Who earns how much and why?
Against moralism in the income debate

Nobody wants to say that prosperity and poverty — free access to the wealth of goods produced in the world and exclusion from them — necessarily belong to our unbeatable economic system; that would be something like critique of capitalism, god forbid. The idea is that there is some match between money earned and job. As if one and the same yardstick showing thousands per month were applied to the different jobs, and one job ended at the second thousand while the other was only just starting at the twentieth or two hundredth. Differences in income aren’t all right just like that, they are all right because they are fair. Just as the double meaning of ‘to earn’ says: receiving income and being entitled to it belong together. The relation being, by common consent, that income depends on what a person deserves, not the other way round.

At least in principle. In the real working world, everybody, when it comes down to it, knows plenty of cases in which the equation between just deserts and financial remuneration doesn’t quite work out.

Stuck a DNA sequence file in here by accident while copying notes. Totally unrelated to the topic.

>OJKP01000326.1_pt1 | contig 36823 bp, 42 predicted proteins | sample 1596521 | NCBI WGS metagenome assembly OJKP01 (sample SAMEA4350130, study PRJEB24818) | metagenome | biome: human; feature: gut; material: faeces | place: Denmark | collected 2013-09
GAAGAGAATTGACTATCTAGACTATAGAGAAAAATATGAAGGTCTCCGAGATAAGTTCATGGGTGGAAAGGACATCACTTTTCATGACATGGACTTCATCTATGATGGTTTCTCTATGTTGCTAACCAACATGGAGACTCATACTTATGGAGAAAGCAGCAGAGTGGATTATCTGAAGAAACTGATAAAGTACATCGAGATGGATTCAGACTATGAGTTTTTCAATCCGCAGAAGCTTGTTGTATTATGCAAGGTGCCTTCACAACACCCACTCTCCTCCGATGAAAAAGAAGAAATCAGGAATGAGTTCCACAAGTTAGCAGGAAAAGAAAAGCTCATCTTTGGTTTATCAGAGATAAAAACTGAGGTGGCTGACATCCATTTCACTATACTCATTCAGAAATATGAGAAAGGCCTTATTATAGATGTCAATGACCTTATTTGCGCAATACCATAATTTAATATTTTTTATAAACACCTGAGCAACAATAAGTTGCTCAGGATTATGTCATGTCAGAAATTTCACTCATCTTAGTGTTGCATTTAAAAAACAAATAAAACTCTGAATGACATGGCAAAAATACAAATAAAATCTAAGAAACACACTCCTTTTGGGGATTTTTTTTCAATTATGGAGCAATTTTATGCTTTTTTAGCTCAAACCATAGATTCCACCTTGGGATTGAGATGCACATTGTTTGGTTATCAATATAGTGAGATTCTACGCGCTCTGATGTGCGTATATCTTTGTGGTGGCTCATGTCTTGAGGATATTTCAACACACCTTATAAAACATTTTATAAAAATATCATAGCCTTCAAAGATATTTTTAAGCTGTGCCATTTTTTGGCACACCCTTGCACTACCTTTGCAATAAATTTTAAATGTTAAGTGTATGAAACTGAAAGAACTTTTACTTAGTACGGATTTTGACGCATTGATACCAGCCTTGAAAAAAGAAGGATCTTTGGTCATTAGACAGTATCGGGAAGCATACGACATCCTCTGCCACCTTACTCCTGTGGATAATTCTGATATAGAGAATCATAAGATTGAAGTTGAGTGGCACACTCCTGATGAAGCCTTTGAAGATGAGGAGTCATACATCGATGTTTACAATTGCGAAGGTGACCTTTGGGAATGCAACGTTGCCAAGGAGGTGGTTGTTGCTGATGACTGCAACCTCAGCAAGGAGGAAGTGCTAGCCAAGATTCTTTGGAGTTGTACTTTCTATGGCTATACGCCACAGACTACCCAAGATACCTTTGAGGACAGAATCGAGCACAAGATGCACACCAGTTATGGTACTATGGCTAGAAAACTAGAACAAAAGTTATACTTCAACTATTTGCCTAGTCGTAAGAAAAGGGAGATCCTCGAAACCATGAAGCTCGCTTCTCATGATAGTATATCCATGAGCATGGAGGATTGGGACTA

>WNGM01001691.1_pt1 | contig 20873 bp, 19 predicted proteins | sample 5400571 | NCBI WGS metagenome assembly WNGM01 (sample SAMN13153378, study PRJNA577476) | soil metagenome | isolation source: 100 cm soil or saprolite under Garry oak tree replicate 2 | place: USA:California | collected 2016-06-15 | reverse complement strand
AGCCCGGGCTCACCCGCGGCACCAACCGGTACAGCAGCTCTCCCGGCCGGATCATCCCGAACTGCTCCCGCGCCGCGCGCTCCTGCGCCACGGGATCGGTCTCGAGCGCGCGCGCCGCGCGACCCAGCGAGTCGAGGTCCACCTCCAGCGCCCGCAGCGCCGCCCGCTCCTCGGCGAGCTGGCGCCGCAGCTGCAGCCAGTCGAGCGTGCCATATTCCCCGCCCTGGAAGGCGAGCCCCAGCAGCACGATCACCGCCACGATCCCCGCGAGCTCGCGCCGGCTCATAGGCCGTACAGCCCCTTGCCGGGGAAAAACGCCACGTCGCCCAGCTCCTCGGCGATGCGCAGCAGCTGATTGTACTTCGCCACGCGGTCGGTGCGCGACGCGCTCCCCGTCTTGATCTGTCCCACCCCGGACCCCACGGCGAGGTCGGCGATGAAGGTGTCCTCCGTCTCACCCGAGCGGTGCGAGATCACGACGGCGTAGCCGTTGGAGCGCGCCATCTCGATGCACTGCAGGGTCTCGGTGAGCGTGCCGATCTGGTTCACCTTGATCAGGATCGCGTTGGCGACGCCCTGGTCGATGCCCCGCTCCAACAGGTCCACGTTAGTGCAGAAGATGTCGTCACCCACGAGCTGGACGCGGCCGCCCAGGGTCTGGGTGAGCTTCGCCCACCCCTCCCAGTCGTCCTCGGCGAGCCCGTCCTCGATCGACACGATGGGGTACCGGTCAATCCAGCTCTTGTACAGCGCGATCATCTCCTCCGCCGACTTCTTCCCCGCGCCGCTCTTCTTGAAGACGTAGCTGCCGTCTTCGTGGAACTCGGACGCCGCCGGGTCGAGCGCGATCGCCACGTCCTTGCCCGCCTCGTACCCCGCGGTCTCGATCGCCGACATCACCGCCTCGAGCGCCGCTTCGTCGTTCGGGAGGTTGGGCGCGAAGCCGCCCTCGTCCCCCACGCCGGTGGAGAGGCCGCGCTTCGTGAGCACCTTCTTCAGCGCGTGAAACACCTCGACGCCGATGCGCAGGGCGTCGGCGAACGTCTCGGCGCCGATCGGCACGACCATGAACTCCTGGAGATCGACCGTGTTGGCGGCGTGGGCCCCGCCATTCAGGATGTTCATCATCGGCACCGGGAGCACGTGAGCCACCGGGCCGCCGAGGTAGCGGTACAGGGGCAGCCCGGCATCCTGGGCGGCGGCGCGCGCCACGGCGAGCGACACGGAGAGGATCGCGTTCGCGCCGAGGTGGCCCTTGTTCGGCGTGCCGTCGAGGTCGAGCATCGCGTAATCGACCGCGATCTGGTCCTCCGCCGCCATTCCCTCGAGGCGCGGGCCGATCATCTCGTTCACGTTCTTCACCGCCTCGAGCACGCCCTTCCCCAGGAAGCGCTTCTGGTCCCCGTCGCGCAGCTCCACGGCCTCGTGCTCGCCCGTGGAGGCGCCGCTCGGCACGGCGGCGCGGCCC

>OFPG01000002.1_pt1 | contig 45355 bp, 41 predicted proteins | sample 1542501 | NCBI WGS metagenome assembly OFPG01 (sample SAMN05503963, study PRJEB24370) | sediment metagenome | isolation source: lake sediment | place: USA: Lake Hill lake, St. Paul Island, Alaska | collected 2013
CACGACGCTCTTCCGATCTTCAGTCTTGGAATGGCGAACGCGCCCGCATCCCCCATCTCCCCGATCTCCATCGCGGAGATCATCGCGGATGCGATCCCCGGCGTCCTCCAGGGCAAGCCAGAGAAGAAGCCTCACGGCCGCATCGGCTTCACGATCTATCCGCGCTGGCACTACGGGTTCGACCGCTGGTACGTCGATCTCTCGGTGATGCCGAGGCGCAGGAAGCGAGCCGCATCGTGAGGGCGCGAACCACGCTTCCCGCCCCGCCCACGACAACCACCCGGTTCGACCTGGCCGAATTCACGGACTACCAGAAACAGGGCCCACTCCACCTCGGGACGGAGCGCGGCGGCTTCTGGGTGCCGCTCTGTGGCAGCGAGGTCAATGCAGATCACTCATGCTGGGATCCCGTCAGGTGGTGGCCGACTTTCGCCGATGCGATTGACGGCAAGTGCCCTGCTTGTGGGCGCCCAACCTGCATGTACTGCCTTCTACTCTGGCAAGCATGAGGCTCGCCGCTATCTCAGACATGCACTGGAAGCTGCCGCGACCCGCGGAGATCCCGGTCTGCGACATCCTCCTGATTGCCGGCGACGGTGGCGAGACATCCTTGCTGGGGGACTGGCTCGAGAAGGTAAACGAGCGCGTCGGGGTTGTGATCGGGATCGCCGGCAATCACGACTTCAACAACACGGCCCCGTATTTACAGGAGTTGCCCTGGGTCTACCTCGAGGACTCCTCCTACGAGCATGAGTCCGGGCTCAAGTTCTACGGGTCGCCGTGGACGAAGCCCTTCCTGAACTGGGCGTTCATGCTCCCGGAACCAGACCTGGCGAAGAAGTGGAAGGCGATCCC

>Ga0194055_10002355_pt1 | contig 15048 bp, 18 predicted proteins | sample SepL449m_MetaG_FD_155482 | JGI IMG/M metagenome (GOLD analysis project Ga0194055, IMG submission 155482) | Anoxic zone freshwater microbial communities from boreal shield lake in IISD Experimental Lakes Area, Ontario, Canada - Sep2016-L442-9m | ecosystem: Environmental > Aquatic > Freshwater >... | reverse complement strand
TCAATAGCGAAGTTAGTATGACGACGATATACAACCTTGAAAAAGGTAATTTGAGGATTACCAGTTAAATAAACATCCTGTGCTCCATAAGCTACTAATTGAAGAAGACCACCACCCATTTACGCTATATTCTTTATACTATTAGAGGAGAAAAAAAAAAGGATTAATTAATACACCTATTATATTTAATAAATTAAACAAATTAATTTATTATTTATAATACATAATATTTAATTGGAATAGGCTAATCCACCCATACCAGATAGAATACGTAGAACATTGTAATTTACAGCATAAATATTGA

The social network Facebook
The new home of the bourgeois individual

Facebook, the social network, has been extremely popular with its members: 900 million registered users worldwide tap away at their keyboards, making the site one of the most visited on the web. Facebook, the company, is no less in demand among investors: they look forward to its IPO, estimating its value at $100 billion.

But there are also critical voices: politicians and the media denounce the lack of data protection. The German Consumer Protection Minister has indignantly deleted her user account while warning users to be more careful with their data.